Sanskrit
language "Shantih shantih shantih".[C] Eliot's poem loosely follows the legend of the Holy Grail
Holy Grail
and the Fisher King combined with vignettes of contemporary British society. Eliot employs many literary and cultural allusions from the Western canon, Buddhism
Buddhism
and the Hindu Upanishads
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Limerick (poetry)
A limerick is a form of verse, often humorous and sometimes obscene, in five-line, predominantly anapestic[1] meter with a strict rhyme scheme of AABBA, in which the first, second and fifth line rhyme, while the third and fourth lines are shorter and share a different rhyme. [2] The following example is a limerick of unknown origin:The limerick packs laughs anatomical Into space that is quite economical. But the good ones I've seen So seldom are clean And the clean ones so seldom are comical.[3]The form appeared in England in the early years of the 18th century.[4] It was popularized by Edward Lear
Edward Lear
in the 19th century,[5] although he did not use the term
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John Betjeman
Sir
Sir
John Betjeman, CBE (/ˈbɛtʃəmən/; 28 August 1906 – 19 May 1984) was an English poet, writer, and broadcaster who described himself in Who's Who as a "poet and hack". He was Poet Laureate of the United Kingdom from 1972 until his death. He was a founding member of the Victorian Society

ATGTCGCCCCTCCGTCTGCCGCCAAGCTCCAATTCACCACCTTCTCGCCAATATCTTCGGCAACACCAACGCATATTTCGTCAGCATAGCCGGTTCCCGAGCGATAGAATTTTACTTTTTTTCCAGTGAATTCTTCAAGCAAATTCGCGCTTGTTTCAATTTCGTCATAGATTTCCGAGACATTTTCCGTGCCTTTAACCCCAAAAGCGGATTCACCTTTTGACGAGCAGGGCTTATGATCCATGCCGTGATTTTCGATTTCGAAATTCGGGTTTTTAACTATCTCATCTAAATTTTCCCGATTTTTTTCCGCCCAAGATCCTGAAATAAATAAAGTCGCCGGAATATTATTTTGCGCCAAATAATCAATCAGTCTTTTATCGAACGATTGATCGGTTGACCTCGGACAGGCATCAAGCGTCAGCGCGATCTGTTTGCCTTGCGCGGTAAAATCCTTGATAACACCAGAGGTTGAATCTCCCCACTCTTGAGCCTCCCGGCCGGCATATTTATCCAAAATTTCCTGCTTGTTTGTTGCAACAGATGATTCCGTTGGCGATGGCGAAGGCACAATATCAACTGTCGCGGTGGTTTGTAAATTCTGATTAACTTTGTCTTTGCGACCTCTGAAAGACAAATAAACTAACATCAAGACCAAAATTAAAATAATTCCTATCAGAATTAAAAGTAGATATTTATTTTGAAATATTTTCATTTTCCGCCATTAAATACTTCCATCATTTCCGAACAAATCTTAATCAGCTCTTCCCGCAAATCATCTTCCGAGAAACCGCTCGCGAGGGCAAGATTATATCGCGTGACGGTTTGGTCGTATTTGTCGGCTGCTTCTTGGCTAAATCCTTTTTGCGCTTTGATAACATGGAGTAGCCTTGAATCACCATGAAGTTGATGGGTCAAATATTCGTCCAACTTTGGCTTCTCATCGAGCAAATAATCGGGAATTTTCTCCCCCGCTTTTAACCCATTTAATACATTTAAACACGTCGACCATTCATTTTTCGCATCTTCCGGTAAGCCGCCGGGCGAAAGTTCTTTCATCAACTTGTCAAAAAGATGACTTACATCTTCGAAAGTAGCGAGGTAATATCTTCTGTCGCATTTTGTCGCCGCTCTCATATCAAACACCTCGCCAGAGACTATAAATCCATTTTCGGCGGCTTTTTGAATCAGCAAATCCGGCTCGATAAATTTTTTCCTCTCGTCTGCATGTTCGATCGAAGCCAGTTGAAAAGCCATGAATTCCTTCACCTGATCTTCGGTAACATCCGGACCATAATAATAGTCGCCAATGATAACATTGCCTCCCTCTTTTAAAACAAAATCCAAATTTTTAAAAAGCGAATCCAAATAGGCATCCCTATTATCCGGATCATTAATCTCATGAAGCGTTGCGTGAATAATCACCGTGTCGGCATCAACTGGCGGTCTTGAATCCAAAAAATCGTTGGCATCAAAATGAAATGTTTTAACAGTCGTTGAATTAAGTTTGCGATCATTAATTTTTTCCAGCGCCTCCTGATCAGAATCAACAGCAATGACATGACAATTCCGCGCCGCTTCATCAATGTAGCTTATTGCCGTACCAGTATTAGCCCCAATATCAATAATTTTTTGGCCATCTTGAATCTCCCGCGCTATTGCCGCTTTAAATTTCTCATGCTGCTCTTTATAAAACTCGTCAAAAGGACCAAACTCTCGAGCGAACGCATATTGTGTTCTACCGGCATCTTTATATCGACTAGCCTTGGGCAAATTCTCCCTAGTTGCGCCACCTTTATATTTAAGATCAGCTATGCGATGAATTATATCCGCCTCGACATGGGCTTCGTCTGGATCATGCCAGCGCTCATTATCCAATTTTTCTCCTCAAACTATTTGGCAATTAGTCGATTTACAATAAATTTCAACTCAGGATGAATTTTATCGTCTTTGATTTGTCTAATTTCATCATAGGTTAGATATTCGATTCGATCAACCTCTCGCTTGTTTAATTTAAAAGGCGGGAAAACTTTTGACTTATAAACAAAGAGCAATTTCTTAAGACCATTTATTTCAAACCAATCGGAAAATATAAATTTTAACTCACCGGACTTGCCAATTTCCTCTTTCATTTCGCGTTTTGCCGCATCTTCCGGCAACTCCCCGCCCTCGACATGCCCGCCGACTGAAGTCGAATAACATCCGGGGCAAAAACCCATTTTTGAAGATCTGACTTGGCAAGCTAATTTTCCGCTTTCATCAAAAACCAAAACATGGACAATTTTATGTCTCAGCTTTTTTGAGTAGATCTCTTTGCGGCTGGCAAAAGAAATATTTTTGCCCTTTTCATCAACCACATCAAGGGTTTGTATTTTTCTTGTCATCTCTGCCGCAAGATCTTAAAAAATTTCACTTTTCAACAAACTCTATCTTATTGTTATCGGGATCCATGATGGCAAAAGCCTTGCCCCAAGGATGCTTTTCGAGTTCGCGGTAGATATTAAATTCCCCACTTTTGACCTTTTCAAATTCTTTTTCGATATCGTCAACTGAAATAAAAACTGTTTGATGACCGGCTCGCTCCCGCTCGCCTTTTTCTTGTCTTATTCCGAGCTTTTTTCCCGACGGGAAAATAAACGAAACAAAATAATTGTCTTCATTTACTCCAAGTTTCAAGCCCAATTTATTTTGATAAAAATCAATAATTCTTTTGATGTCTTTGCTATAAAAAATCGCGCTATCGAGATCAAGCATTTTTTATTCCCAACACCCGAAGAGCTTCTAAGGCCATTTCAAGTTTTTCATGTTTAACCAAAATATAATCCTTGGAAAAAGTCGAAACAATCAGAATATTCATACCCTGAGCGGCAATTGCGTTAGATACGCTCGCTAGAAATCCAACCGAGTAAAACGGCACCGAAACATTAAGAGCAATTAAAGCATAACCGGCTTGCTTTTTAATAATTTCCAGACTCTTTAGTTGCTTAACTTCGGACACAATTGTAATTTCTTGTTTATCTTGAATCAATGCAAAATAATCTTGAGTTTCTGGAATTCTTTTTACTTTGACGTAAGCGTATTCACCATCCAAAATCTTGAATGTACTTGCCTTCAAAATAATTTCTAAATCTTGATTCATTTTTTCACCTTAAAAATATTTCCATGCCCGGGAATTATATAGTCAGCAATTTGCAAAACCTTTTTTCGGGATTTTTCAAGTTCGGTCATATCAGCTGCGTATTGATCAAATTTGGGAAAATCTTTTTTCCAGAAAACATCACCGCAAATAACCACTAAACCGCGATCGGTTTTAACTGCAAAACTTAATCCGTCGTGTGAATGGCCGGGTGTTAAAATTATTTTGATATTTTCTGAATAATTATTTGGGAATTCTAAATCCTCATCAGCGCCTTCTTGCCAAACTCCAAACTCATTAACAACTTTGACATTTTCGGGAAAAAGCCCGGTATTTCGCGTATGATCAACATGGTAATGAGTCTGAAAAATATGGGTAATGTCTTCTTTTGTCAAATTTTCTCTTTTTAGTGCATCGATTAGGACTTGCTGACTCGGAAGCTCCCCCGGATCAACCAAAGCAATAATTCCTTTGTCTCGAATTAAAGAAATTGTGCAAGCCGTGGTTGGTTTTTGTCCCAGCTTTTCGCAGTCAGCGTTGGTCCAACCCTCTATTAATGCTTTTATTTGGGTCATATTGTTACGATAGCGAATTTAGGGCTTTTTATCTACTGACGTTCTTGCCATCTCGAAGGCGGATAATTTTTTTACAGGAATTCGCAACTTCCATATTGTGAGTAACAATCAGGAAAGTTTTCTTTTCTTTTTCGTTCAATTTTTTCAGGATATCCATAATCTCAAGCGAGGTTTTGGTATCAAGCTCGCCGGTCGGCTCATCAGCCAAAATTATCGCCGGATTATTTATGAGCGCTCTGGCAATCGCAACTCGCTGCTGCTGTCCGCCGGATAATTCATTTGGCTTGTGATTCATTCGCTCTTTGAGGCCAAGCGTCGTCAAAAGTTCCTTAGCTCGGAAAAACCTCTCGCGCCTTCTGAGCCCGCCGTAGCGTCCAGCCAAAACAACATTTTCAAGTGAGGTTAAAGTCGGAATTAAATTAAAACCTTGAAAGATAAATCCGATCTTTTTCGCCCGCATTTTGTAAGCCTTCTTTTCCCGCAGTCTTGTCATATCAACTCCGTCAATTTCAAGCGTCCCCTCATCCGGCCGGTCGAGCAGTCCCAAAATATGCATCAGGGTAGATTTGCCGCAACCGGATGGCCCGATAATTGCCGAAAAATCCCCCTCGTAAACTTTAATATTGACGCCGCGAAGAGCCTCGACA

Victorian Society
and a passionate defender of Victorian architecture. He began his career as a journalist and ended it as one of the most popular British Poets Laureate and a much-loved figure on British television.Contents1 Life1.1 Early life and education 1.2 Magdalen College, Oxford 1.3 After university 1.4 After Second World War2 Poetry 3 Betjeman and architecture 4 Legacy 5 Awards and honours 6 Works 7 Notes 8 References 9 Further reading 10 External linksLife[edit] Early life and education[edit] Betjeman was born "John Betjemann"
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Philip Larkin
Philip Arthur Larkin CH CBE FRSL (9 August 1922 – 2 December 1985) was an English poet, novelist and librarian. His first book of poetry, The North Ship, was published in 1945, followed by two novels, Jill (1946) and A Girl in Winter (1947), and he came to prominence in 1955 with the publication of his second collection of poems, The Less Deceived, followed by The Whitsun Weddings
The Whitsun Weddings
(1964) and High Windows (1974)